A visit to Ludwigsfelder Baggersee is also recommended. It has a serene lake with lovely grassland meadows around it, There was not a soul in the autumn afternoon that we visited but it seems this place is crowded in summer with swimming and other water activities.
I spent my last evening in Ulm by visiting the interiors of the Munster again and taking a long walk in the grasslands around Kuhberg fort, from where you get an aerial view of Ulm and of course, the Munster.
The river and the Munster are compelling reasons for visiting Ulm. Make it happen during your next visit to Germany.
We had a tiger sighting in zone 3 of Ranthambore National Park within the first hour on the first of the four safaris that we had booked. We counted ourselves as lucky and happily clicked photographs as the tigress Arrowhead walked past our canter, unhurried and unmindful of our presence. Arrowhead is one of the daughters of the tigress Krishna, who in turn is a daughter of the legendary tigress of Ranthambhore – Machli. As Arrowhead moved farther and farther away, we watched her contentedly while waiting for the canter to reverse and move on to other parts of the zone.
And suddenly, we saw stealth in her gait, trying to find cover behind the broken branches of the dead trees that were strewn around in that area. In an instant, many of us realized that she was stalking and were able to locate the object of her interest.
It was a wild boar, sitting alone in the middle of a marshy area, facing the other way and unaware of the predator closing upon him. The atmosphere electrified as we realized that we were about to witness a tiger kill or at least an attempt to kill. The tigress did not waste time and charged. It was too late for the wild boar which started fleeing only at the last moment. The tigress reached the spot in two seconds, overshot and turned back with unimaginable speed and agility and pounced on the boar, holding it down and trying to choke its windpipe. We had a clear view despite the distance as the kill was made in an open area and we could see the boar struggling and the tigress also struggling to pin it down.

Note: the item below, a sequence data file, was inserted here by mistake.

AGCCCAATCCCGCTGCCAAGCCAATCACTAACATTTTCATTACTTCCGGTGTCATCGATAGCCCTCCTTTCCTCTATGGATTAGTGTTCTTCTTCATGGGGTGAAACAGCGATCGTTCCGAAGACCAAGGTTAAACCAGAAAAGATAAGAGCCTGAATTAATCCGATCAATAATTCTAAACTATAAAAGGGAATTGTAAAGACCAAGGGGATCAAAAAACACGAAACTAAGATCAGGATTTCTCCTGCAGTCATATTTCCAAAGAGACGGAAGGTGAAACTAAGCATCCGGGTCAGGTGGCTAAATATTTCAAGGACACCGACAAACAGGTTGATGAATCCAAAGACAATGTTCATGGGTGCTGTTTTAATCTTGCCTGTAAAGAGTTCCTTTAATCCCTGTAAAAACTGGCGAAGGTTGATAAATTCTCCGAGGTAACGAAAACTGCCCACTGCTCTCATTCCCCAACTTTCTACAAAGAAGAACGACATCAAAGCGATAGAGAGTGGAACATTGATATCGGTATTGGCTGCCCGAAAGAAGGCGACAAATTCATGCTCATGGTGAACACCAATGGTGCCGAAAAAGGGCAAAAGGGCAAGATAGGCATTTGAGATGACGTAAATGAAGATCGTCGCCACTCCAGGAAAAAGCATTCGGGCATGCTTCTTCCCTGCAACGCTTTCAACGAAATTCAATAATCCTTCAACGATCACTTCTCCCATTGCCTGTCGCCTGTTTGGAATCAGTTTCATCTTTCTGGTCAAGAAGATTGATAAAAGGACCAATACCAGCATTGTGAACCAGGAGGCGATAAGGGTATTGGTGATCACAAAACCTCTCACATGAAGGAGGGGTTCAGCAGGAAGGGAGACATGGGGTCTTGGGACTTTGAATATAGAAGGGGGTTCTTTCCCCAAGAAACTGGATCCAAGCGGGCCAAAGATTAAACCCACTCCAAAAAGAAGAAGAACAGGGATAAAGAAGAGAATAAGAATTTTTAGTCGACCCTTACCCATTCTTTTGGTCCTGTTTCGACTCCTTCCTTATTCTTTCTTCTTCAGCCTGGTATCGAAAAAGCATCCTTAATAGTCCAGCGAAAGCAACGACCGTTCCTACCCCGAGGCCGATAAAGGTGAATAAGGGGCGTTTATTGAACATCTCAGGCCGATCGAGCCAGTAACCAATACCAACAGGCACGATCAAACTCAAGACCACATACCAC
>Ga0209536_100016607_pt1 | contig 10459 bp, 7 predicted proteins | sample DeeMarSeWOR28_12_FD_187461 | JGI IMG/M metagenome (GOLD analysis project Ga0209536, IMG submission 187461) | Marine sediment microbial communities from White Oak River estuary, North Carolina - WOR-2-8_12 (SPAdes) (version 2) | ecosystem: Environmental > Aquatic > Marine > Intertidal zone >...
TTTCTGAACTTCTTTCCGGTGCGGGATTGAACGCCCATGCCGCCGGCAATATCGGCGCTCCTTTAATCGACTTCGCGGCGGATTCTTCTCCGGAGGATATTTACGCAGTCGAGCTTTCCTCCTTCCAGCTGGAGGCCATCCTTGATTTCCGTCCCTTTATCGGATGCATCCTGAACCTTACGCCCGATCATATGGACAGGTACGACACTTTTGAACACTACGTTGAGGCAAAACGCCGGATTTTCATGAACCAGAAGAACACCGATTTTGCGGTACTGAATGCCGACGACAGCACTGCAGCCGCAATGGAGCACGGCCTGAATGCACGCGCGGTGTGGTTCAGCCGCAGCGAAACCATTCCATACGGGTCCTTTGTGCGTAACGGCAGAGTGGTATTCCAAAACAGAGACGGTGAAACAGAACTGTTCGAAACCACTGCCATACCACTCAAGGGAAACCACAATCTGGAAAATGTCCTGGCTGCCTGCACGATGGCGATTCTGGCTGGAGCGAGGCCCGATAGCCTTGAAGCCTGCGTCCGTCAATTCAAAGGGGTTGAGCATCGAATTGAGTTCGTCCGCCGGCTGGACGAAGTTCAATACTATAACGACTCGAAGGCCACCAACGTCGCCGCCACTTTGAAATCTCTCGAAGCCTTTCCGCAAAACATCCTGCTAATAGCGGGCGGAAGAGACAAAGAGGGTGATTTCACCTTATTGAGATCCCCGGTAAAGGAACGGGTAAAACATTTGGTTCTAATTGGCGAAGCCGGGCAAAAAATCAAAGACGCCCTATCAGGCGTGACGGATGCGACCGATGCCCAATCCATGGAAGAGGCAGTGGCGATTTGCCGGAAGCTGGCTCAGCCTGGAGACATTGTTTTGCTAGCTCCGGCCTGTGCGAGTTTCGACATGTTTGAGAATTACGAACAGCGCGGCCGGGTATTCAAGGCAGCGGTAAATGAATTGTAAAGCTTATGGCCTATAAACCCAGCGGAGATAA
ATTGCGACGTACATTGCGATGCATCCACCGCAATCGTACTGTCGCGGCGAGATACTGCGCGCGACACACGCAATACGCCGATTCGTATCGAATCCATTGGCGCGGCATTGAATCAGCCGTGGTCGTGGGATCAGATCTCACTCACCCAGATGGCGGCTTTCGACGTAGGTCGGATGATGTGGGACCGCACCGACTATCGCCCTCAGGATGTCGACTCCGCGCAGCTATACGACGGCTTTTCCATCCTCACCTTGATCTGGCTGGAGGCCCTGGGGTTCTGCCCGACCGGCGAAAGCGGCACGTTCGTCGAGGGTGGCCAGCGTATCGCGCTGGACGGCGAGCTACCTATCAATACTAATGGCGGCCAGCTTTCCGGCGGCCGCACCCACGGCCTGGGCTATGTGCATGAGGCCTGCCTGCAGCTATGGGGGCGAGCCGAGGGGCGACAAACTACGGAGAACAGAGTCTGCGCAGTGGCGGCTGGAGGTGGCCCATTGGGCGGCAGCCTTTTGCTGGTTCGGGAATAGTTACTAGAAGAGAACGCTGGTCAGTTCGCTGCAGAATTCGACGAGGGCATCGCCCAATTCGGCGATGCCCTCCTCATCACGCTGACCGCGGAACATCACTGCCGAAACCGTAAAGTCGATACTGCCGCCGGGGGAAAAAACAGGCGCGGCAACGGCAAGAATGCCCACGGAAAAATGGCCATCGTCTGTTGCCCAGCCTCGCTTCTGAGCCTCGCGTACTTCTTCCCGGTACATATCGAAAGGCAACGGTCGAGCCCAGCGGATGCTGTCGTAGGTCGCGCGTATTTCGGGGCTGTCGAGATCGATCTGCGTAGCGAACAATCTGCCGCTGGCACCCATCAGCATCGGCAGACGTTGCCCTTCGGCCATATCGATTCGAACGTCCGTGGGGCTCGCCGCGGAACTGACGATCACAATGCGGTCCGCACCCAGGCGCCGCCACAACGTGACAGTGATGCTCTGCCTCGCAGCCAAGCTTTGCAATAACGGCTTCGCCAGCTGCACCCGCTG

The tigress made no mistake of releasing its hold till all signs of life ended and this took almost ten minutes.
It is very difficult to describe what I experienced then. Awe certainly, amazement definitely. Sorry for the boar but great admiration for the tigress. Also a sense of gratitude and humility that we were allowed to witness something which establishes the law of nature. The killing and what transpired subsequently were indeed the rarest of the rare events which one witnesses in Indian jungles.
We expected the tigress to carry her prey farther from us into the thick jungle on the other side. While the kill was witnessed by people in our canter and in two more jeeps, almost all the jeeps and canters that were in that zone congregated in that area as word must have spread around by then that there has not only been a tiger sighting but that there has been a tiger kill. The tigress got up, surveyed the area around her, picked up the lifeless boar and, to our amazement, started walking towards us. She clearly wanted to go back from where she had sauntered in, on the other side of where we were.